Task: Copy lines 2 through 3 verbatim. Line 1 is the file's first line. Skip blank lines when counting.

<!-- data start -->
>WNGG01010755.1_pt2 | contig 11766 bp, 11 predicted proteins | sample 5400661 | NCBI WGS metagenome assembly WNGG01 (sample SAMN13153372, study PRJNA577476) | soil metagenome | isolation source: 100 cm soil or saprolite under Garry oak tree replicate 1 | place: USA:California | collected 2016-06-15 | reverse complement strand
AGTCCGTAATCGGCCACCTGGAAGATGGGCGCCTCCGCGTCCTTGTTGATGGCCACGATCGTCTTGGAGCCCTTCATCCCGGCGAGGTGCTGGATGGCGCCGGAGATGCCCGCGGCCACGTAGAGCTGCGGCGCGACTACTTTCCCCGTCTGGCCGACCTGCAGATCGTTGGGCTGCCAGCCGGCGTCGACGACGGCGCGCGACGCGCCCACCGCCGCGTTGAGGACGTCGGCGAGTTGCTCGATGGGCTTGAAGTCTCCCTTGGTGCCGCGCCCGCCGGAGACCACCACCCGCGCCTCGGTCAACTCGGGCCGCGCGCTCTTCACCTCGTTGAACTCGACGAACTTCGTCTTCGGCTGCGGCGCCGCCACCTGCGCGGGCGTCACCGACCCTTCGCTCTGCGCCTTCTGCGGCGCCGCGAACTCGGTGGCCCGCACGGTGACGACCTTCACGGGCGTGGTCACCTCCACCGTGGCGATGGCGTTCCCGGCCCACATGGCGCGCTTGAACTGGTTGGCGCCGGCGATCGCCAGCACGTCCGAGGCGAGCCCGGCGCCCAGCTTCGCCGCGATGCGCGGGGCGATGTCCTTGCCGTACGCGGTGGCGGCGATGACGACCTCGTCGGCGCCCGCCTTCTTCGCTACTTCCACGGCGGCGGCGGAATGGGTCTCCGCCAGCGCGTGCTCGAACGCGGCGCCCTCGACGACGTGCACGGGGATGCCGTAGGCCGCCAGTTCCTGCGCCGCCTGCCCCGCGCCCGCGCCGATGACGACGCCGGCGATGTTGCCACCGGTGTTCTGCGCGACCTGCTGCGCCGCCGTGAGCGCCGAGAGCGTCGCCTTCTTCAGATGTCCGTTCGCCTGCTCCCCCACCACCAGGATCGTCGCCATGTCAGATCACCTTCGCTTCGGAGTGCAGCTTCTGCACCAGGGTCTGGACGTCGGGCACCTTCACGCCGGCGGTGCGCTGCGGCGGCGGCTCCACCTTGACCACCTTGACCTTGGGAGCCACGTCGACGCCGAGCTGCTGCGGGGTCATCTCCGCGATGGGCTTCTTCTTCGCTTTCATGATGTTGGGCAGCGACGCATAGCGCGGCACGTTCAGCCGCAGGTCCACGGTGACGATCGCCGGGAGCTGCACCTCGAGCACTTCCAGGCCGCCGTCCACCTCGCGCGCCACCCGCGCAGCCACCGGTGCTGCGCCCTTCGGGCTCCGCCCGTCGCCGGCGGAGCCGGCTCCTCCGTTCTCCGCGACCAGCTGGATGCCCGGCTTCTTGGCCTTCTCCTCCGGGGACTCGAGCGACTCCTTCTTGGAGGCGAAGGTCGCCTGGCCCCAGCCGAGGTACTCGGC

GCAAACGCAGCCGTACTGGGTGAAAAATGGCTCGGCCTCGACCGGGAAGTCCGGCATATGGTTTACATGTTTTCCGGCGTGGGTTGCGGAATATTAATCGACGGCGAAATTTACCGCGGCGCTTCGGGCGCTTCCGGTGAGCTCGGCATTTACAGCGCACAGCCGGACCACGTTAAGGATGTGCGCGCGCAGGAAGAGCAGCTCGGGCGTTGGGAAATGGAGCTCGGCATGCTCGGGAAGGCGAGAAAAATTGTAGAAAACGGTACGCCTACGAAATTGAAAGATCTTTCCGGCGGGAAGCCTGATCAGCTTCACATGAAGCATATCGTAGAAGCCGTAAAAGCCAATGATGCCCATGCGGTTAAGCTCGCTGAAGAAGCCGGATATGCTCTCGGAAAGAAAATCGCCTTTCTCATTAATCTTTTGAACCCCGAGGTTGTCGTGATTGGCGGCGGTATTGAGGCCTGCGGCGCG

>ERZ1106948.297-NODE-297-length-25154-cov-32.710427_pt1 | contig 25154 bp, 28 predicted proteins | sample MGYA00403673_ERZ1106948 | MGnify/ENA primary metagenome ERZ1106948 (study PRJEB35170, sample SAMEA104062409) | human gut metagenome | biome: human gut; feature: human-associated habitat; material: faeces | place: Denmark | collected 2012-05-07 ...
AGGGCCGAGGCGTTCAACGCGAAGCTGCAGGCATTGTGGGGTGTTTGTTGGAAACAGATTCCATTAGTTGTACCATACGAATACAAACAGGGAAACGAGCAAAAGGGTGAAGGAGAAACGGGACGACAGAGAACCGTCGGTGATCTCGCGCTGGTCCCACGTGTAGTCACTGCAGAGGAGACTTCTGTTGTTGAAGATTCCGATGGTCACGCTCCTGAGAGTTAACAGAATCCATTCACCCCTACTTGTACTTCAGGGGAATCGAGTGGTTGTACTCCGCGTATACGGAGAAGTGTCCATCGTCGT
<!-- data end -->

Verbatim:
AGTCCGTAATCGGCCACCTGGAAGATGGGCGCCTCCGCGTCCTTGTTGATGGCCACGATCGTCTTGGAGCCCTTCATCCCGGCGAGGTGCTGGATGGCGCCGGAGATGCCCGCGGCCACGTAGAGCTGCGGCGCGACTACTTTCCCCGTCTGGCCGACCTGCAGATCGTTGGGCTGCCAGCCGGCGTCGACGACGGCGCGCGACGCGCCCACCGCCGCGTTGAGGACGTCGGCGAGTTGCTCGATGGGCTTGAAGTCTCCCTTGGTGCCGCGCCCGCCGGAGACCACCACCCGCGCCTCGGTCAACTCGGGCCGCGCGCTCTTCACCTCGTTGAACTCGACGAACTTCGTCTTCGGCTGCGGCGCCGCCACCTGCGCGGGCGTCACCGACCCTTCGCTCTGCGCCTTCTGCGGCGCCGCGAACTCGGTGGCCCGCACGGTGACGACCTTCACGGGCGTGGTCACCTCCACCGTGGCGATGGCGTTCCCGGCCCACATGGCGCGCTTGAACTGGTTGGCGCCGGCGATCGCCAGCACGTCCGAGGCGAGCCCGGCGCCCAGCTTCGCCGCGATGCGCGGGGCGATGTCCTTGCCGTACGCGGTGGCGGCGATGACGACCTCGTCGGCGCCCGCCTTCTTCGCTACTTCCACGGCGGCGGCGGAATGGGTCTCCGCCAGCGCGTGCTCGAACGCGGCGCCCTCGACGACGTGCACGGGGATGCCGTAGGCCGCCAGTTCCTGCGCCGCCTGCCCCGCGCCCGCGCCGATGACGACGCCGGCGATGTTGCCACCGGTGTTCTGCGCGACCTGCTGCGCCGCCGTGAGCGCCGAGAGCGTCGCCTTCTTCAGATGTCCGTTCGCCTGCTCCCCCACCACCAGGATCGTCGCCATGTCAGATCACCTTCGCTTCGGAGTGCAGCTTCTGCACCAGGGTCTGGACGTCGGGCACCTTCACGCCGGCGGTGCGCTGCGGCGGCGGCTCCACCTTGACCACCTTGACCTTGGGAGCCACGTCGACGCCGAGCTGCTGCGGGGTCATCTCCGCGATGGGCTTCTTCTTCGCTTTCATGATGTTGGGCAGCGACGCATAGCGCGGCACGTTCAGCCGCAGGTCCACGGTGACGATCGCCGGGAGCTGCACCTCGAGCACTTCCAGGCCGCCGTCCACCTCGCGCGCCACCCGCGCAGCCACCGGTGCTGCGCCCTTCGGGCTCCGCCCGTCGCCGGCGGAGCCGGCTCCTCCGTTCTCCGCGACCAGCTGGATGCCCGGCTTCTTGGCCTTCTCCTCCGGGGACTCGAGCGACTCCTTCTTGGAGGCGAAGGTCGCCTGGCCCCAGCCGAGGTACTCGGC

GCAAACGCAGCCGTACTGGGTGAAAAATGGCTCGGCCTCGACCGGGAAGTCCGGCATATGGTTTACATGTTTTCCGGCGTGGGTTGCGGAATATTAATCGACGGCGAAATTTACCGCGGCGCTTCGGGCGCTTCCGGTGAGCTCGGCATTTACAGCGCACAGCCGGACCACGTTAAGGATGTGCGCGCGCAGGAAGAGCAGCTCGGGCGTTGGGAAATGGAGCTCGGCATGCTCGGGAAGGCGAGAAAAATTGTAGAAAACGGTACGCCTACGAAATTGAAAGATCTTTCCGGCGGGAAGCCTGATCAGCTTCACATGAAGCATATCGTAGAAGCCGTAAAAGCCAATGATGCCCATGCGGTTAAGCTCGCTGAAGAAGCCGGATATGCTCTCGGAAAGAAAATCGCCTTTCTCATTAATCTTTTGAACCCCGAGGTTGTCGTGATTGGCGGCGGTATTGAGGCCTGCGGCGCG